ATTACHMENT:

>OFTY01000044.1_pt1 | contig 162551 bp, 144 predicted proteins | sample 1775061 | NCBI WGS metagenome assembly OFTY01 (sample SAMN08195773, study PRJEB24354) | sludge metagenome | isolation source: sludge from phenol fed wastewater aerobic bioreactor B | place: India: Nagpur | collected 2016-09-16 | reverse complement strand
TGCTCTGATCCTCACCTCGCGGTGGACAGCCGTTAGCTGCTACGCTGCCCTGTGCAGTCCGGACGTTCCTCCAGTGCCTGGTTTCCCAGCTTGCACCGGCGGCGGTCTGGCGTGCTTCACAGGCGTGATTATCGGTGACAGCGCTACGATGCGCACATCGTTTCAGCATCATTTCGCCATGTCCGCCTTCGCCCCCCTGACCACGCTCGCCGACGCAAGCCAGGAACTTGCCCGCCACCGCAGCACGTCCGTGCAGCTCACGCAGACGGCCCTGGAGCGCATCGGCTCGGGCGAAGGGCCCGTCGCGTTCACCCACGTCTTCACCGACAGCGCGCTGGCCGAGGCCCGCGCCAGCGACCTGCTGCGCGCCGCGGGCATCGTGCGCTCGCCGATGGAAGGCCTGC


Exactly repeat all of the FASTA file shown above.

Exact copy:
>OFTY01000044.1_pt1 | contig 162551 bp, 144 predicted proteins | sample 1775061 | NCBI WGS metagenome assembly OFTY01 (sample SAMN08195773, study PRJEB24354) | sludge metagenome | isolation source: sludge from phenol fed wastewater aerobic bioreactor B | place: India: Nagpur | collected 2016-09-16 | reverse complement strand
TGCTCTGATCCTCACCTCGCGGTGGACAGCCGTTAGCTGCTACGCTGCCCTGTGCAGTCCGGACGTTCCTCCAGTGCCTGGTTTCCCAGCTTGCACCGGCGGCGGTCTGGCGTGCTTCACAGGCGTGATTATCGGTGACAGCGCTACGATGCGCACATCGTTTCAGCATCATTTCGCCATGTCCGCCTTCGCCCCCCTGACCACGCTCGCCGACGCAAGCCAGGAACTTGCCCGCCACCGCAGCACGTCCGTGCAGCTCACGCAGACGGCCCTGGAGCGCATCGGCTCGGGCGAAGGGCCCGTCGCGTTCACCCACGTCTTCACCGACAGCGCGCTGGCCGAGGCCCGCGCCAGCGACCTGCTGCGCGCCGCGGGCATCGTGCGCTCGCCGATGGAAGGCCTGC